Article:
• Welcome to the Land Rover UK Forums

    You are currently viewing the site as a guest and some content may not be available to you.

    Registration is quick and easy and will give you full access to the site and allow you to ask questions or make comments and join in on the conversation. If you would like to register then please Register Now

stainless flexi brake pipes - can you clamp 'em

jasper110

Offroader
i get the feeling that you can't, and, as as i want to replace the brake calipers,am i going to have to drain all the brake fluid off?? are there any tricks of the trade?

many thanks.
 
I'm far from certain, but I'd be suprised if you cant clamp them - the rubber tube inside will be similar to the standard hose. The stainless braiding and plastic outer sheath should flex without any damage.
 
i get the feeling that you can't, and, as as i want to replace the brake calipers,am i going to have to drain all the brake fluid off?? are there any tricks of the trade?

many thanks.

If you use proper pipe clamps you'll be ok Don't use long nose molegrips or anything similar as you'll crush the steel braiding and this could then damage the inner rubber brakeline.
 
Do not clamp them as above. The best way is some thing like a money bag (small plastic one) and a rubber band. Works for me every time.

Paul
 
If you decide not to clamp them. put some plastic bag over the top of the master cylinder then screw the top on to that so as to create a vacuum - you won't loose nearly as much fluid this way.
 
Nope. Not doable. :eek:
You will damage the SS covering.

That's why I use OE ones.
Just pulled this of A google classic car forum. The gut who posted it runs an hydraulic hose business. I think he knows what he's on about.

"The inner tubing in the brake hose is specifically selected to be soft, malleable, highly elastic/plastic, one might even say excessively flexible, but most importantly chemically stable when exposed to the hydraulic fluid on the inside and air on the outside (unlike rubber!). It is definitely not, repeat not, selected to withstand the pressure of the brake fluid when the brakes are operated. That pressure withstand capability is provided by the braided (read flexible) steel (read strong) outer sheath. In fact, the very same principle that is used in OEM reinforced rubber brake hoses, except they have integral instead of external reinforcement.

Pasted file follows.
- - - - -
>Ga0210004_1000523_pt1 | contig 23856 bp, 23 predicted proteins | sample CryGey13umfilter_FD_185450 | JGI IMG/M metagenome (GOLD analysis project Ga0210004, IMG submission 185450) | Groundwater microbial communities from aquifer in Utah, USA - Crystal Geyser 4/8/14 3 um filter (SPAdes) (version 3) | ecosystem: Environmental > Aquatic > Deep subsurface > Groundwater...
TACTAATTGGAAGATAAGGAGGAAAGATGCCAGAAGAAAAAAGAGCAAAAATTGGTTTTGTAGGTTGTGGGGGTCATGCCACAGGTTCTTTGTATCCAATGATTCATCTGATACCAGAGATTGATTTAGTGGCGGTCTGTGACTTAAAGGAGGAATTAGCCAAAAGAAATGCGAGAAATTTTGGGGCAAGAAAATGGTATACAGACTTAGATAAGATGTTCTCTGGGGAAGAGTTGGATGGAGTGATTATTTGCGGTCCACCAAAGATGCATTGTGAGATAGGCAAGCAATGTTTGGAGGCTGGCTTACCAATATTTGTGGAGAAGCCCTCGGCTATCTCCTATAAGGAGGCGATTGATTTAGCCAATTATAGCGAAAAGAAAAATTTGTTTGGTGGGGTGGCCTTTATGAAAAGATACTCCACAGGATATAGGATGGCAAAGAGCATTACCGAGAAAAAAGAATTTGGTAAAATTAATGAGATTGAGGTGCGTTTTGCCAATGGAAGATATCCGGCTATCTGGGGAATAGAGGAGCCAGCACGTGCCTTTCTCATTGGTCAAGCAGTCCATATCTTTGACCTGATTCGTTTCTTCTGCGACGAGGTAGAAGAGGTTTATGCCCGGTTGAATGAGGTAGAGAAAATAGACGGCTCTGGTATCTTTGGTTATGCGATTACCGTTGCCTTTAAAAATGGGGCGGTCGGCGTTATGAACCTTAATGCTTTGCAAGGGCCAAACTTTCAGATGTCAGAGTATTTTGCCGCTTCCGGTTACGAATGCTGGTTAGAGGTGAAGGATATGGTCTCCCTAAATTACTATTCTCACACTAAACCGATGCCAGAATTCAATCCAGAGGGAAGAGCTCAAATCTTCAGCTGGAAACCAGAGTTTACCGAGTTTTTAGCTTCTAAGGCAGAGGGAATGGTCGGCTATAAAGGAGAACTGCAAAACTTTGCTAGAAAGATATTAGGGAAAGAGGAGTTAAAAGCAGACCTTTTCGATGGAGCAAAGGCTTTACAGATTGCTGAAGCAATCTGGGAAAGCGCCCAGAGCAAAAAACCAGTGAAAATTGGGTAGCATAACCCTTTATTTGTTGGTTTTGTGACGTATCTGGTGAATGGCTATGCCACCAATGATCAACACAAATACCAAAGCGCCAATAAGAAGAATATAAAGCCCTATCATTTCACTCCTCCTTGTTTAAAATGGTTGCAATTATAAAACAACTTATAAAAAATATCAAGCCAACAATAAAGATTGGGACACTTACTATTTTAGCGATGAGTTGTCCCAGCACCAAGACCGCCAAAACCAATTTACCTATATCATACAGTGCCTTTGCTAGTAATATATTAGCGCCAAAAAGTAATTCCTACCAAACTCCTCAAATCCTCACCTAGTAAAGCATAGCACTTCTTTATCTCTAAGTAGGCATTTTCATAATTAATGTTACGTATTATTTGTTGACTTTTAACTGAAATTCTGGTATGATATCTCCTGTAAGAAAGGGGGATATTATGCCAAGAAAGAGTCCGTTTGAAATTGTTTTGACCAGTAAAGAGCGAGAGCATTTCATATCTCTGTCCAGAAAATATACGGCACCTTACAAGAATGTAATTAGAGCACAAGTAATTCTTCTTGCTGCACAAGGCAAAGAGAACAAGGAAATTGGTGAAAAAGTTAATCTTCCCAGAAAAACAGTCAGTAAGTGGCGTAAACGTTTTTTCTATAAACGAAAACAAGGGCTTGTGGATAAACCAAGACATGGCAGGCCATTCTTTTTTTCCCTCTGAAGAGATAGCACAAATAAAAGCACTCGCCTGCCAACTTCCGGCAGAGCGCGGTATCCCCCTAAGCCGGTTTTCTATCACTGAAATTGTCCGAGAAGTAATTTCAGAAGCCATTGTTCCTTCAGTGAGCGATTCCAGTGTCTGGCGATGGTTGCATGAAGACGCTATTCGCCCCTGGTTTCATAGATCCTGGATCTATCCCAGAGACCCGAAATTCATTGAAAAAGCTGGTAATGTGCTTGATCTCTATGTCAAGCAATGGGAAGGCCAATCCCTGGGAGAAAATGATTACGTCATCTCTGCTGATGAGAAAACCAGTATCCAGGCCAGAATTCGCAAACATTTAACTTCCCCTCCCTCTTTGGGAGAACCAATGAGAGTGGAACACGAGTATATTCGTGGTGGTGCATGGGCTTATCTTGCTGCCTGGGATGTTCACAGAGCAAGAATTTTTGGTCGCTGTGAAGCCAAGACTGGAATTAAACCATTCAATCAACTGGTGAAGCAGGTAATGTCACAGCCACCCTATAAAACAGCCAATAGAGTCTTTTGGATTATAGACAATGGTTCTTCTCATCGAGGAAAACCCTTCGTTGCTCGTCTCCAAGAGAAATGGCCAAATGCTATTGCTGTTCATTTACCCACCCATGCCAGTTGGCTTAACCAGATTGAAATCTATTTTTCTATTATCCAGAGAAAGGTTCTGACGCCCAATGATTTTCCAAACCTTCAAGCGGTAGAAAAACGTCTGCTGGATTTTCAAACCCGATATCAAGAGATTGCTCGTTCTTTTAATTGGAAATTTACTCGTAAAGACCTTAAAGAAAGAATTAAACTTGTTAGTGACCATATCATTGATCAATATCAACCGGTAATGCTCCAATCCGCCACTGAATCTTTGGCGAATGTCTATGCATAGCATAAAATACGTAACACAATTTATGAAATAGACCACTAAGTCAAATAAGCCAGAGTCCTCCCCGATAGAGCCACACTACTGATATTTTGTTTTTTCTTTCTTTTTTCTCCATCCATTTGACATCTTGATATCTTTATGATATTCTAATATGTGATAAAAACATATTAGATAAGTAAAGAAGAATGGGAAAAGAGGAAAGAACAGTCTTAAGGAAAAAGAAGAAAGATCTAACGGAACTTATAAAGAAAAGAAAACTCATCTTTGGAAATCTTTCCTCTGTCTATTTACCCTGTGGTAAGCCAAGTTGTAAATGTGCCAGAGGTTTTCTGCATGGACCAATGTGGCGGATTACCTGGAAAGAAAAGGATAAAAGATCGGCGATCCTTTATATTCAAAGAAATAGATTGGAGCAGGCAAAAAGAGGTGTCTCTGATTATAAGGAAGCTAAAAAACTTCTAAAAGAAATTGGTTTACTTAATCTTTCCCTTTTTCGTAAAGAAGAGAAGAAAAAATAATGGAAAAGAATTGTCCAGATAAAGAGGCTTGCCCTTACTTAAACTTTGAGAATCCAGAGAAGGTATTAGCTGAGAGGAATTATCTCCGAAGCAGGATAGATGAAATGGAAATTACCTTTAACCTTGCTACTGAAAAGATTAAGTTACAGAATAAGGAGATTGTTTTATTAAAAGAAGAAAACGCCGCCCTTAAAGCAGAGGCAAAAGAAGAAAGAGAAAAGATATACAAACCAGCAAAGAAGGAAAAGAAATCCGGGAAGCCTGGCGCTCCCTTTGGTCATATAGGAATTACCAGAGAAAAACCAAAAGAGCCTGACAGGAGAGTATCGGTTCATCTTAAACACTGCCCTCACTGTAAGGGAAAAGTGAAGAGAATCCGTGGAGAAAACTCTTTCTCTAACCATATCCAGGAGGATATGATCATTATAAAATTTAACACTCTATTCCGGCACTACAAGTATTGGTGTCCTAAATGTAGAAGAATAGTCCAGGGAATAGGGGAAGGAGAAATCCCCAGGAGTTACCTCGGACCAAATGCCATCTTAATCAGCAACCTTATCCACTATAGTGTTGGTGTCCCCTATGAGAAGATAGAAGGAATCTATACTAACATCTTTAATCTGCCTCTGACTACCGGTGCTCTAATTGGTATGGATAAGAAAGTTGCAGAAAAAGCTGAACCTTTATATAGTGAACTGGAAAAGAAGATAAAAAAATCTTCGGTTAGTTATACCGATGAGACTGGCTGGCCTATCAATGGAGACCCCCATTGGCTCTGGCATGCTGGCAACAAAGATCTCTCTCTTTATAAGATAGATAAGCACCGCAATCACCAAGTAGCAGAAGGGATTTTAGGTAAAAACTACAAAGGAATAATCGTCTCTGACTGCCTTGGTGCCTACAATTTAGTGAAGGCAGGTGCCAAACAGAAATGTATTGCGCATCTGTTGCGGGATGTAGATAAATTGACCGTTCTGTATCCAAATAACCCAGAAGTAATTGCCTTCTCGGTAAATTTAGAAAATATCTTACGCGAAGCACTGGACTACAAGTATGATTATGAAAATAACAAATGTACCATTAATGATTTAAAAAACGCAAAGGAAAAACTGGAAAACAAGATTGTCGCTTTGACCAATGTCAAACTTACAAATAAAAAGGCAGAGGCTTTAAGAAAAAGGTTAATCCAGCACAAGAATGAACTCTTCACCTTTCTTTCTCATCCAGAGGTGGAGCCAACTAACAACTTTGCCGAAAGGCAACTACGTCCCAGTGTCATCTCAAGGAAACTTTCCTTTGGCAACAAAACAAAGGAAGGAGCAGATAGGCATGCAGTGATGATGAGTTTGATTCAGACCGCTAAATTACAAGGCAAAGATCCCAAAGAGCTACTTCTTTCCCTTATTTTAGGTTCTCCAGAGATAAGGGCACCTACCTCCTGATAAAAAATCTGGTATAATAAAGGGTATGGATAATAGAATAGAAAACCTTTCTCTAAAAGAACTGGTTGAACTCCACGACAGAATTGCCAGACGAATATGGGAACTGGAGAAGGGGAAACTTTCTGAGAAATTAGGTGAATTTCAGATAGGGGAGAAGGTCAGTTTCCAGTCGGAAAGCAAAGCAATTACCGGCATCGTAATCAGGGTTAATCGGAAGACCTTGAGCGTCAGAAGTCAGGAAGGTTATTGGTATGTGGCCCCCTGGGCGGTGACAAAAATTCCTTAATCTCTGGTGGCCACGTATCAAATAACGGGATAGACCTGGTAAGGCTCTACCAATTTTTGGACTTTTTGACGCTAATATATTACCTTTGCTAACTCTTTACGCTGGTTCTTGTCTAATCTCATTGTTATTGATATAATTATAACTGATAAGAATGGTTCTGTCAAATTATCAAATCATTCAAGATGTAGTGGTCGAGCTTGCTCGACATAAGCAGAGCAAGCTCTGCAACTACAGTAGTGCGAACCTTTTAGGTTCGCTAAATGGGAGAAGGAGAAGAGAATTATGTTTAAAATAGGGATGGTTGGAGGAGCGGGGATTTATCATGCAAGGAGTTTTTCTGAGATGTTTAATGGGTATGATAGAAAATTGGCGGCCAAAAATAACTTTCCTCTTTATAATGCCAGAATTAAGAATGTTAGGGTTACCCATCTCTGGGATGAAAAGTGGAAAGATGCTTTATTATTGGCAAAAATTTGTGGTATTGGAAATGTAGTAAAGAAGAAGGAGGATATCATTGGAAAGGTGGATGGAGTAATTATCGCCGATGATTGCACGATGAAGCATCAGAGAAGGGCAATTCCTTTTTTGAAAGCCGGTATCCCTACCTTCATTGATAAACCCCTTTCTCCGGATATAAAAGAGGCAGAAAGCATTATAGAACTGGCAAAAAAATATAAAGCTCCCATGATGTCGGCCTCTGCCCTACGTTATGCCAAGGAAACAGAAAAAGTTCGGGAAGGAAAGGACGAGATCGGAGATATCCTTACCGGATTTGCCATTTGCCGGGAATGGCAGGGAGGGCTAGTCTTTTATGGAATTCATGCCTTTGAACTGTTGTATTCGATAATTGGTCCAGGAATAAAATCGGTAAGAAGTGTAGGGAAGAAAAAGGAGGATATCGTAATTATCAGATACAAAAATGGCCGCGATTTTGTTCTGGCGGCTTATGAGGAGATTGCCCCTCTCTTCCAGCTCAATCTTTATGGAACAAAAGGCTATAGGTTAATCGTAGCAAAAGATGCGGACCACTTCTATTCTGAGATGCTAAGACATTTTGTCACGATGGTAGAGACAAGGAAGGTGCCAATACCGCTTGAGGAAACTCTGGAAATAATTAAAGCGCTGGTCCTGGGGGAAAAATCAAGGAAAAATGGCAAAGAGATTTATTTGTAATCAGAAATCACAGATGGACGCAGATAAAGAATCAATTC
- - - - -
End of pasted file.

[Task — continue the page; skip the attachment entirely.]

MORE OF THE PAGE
When the outer sheath becomes damaged, it will cause very little perceptible damage to the soft inner core (due to the core's material strength properties as outlined above), unless significant tearing takes place allowing large and repeated relative movement. Even then, since the individual strands of steel wire that form the braid are so thin (read weak), it would be highly unlikely to penetrate sufficiently to give rise to significant surface damage to the inner core tubing. It is true that the
inner core may burst, but that is because the load bearing component of the brake hose (ie the braided steel outer sheath) has been compromised and can no longer resist the internal pressure of the brake fluid when the brakes are operated."

As I said earlier as long as you don't use anything with a sharp edge to clamp them you'll be fine. (Another urban myth nipped in bud.);) :D
 
Last edited by a moderator:
Or, when you remove the fitting from the caliper, get somone to gently apply the brake and bolck the pedal so it can't return.
Obviously you'll lose a squirt of fluid, but you'll be bleeding afterwards anyway.
The pistons in the m.cyl. will stop excess fluid from draining out of the hose while you change the caliper.
Or just don't be cheap........let all the fluid out, and put fresh stuff in! You're supposed to change the stuff periodically anyway.
Whenever I do brakes I let the fluid fall out, and then bleed them thoroughly until fresh fluid arrives at the bleed nipples.

swag
 
Back
Top Bottom